Kafka’s letters to Felice are important in several ways. First, they are interesting to the reader as a documentation of one of the more complex and tormented romantic relationships of this century. The vicissitudes of the relationship between Kafka and Felice present a painful and compelling story.
The correspondence is more important, however, as an adjunct to Kafka’s fiction, in that it documents the kinds of psychological pressures he was experiencing while he composed some of his greatest works. In certain respects, the letters themselves could be considered great literature. A brief critical discussion of The Judgment will reveal the ways in which the letters to Felice relate to the larger context of Kafka’s literary works. The Judgment is dedicated to Felice Bauer and reveals in fictional guise the conscious and unconscious emotions that that relationship unleashed in the author. The story represents a kind of fictional commentary on the letters themselves.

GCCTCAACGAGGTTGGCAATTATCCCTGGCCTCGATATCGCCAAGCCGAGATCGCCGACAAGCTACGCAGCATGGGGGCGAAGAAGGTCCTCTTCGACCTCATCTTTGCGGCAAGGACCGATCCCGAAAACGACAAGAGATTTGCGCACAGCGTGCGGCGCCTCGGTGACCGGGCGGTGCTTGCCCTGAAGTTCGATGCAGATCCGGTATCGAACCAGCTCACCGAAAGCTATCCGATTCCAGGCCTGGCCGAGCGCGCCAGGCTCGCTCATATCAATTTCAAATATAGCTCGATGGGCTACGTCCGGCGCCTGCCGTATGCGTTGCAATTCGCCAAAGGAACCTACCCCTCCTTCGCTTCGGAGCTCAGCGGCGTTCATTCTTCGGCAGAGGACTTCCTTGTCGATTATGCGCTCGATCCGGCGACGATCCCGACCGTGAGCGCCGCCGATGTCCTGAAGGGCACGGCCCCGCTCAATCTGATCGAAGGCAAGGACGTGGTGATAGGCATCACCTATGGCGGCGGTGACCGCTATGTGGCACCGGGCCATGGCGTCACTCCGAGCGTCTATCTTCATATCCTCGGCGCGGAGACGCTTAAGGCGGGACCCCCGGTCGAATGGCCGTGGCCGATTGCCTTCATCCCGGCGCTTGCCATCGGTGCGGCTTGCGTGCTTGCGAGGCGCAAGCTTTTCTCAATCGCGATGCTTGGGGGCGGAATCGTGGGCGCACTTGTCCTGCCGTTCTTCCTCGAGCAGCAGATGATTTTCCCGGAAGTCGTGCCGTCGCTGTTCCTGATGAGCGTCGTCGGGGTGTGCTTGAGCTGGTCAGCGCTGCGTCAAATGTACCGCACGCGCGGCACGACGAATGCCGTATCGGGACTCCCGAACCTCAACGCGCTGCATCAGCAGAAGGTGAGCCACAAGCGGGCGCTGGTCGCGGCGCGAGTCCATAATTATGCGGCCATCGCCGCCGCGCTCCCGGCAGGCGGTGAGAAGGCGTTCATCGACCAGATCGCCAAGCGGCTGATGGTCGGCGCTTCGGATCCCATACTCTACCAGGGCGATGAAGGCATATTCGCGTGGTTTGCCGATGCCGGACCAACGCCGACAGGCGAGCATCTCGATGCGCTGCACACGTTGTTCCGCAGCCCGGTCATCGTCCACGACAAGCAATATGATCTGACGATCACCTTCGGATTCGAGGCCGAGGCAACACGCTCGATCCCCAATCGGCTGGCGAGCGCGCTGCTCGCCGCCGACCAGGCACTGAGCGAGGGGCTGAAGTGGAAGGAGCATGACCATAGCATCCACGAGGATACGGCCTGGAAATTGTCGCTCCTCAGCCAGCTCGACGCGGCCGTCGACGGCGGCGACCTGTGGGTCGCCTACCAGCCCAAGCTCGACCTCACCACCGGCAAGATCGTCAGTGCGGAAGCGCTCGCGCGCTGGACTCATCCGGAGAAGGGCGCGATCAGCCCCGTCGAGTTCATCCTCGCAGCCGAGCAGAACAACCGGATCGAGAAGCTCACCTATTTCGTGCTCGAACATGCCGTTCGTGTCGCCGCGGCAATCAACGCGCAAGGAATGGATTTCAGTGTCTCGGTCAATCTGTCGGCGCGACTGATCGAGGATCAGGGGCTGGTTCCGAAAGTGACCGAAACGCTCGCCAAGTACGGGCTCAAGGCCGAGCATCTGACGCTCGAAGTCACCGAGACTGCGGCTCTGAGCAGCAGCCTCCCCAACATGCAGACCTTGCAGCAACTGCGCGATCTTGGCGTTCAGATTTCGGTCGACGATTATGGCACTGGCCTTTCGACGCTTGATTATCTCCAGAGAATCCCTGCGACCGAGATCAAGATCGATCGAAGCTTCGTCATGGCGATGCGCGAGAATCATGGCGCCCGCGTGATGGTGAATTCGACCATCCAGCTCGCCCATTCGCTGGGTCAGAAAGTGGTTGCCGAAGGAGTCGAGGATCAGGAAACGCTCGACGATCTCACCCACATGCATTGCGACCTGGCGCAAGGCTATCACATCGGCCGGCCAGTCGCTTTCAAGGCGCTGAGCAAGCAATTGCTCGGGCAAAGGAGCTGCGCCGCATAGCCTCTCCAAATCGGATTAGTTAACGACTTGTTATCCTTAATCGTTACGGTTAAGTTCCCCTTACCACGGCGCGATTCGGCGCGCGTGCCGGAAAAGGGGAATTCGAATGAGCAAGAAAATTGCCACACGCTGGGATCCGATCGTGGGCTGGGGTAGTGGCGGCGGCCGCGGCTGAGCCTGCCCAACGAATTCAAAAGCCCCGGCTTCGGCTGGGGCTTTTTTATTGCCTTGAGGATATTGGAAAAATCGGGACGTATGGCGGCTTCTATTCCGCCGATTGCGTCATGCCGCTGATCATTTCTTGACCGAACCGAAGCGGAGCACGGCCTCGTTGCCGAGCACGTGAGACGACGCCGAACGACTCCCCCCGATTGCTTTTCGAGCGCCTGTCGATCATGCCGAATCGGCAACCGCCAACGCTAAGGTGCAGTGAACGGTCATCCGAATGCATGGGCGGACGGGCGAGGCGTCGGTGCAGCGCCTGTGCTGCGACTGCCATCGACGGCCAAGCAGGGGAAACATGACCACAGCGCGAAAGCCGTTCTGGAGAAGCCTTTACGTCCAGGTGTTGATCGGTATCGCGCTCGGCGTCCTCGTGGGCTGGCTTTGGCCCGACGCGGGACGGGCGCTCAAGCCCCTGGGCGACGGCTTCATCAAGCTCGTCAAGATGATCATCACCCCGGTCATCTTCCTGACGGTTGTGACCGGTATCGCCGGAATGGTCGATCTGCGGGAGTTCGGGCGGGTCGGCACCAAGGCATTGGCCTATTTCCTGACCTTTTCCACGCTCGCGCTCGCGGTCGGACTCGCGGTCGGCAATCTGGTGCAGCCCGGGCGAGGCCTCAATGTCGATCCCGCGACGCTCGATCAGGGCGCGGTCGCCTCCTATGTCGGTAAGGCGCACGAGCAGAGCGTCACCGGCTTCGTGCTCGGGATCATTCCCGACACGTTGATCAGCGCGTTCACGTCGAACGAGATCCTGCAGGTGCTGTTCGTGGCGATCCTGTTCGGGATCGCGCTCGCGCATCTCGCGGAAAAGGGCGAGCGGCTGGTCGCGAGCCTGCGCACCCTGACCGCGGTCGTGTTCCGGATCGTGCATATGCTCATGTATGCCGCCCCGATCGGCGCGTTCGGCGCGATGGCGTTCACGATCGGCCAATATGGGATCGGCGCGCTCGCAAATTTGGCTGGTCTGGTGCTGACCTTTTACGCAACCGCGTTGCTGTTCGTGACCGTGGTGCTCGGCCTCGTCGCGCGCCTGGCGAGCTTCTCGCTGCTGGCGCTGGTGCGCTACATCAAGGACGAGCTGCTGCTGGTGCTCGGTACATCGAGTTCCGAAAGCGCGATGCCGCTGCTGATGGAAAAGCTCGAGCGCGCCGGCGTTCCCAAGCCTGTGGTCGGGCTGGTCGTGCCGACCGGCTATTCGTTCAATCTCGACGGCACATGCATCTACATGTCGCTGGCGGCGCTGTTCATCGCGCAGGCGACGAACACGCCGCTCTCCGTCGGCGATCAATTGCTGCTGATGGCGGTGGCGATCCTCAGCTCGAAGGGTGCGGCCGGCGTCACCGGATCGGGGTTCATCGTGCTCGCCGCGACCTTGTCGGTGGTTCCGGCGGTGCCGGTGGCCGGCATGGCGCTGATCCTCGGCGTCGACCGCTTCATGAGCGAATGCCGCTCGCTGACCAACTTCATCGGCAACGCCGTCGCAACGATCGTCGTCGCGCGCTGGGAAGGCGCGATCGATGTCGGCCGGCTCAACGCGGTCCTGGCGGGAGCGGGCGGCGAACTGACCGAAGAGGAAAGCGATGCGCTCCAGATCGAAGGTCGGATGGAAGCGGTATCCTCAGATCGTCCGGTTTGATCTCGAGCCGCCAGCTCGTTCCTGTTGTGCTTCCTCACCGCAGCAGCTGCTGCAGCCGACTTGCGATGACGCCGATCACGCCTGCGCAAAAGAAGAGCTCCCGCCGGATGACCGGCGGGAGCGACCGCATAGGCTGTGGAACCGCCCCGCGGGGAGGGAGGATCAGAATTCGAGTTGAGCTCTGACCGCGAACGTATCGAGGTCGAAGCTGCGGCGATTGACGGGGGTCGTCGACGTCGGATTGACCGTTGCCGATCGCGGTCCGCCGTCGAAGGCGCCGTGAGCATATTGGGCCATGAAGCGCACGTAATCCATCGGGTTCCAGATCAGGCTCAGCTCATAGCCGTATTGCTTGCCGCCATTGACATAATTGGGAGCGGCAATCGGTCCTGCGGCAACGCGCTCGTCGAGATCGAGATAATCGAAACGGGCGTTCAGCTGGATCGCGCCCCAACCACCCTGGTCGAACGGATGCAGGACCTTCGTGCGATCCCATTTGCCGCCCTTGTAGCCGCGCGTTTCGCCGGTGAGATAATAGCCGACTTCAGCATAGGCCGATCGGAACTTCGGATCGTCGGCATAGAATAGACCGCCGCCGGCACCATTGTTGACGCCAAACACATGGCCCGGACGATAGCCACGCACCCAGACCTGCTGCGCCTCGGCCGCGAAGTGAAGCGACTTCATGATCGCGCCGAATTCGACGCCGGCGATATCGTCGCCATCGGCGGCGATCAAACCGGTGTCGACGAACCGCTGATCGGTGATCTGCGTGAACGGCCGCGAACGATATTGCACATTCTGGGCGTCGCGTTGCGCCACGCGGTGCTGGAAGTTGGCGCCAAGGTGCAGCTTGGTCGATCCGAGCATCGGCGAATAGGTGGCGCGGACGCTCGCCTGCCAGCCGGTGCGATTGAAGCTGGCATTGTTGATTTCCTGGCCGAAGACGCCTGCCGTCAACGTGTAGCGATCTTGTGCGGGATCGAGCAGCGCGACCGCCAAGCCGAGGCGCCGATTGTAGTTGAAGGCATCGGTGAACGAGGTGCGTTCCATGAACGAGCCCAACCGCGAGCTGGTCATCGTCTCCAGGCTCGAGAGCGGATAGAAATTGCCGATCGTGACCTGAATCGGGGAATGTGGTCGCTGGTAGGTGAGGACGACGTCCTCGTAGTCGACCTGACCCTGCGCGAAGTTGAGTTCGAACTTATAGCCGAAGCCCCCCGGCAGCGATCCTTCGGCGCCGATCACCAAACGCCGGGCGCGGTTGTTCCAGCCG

The Judgment is the story of Georg Bendemann, a young man who has recently become engaged to a woman named Frieda Brandenfeld. His mother is deceased, and he has taken over the family business from his infirm father, who lives in one of the apartment’s back rooms. His life seems to be going in a positive direction, and at the beginning of the text he is writing a letter to an old friend who lives, alone and without friends, in Russia. His friend’s life there has been rather dismal, and Georg has been reluctant to tell him of his good fortune. His fiancee, Frieda, does not approve of his friend and has told Georg that he should not have become engaged if he wishes to have such friends. He finishes the letter and goes to see his father.
When Georg attempts to put the sickly old man to bed, the father...
(The entire section is 748 words.)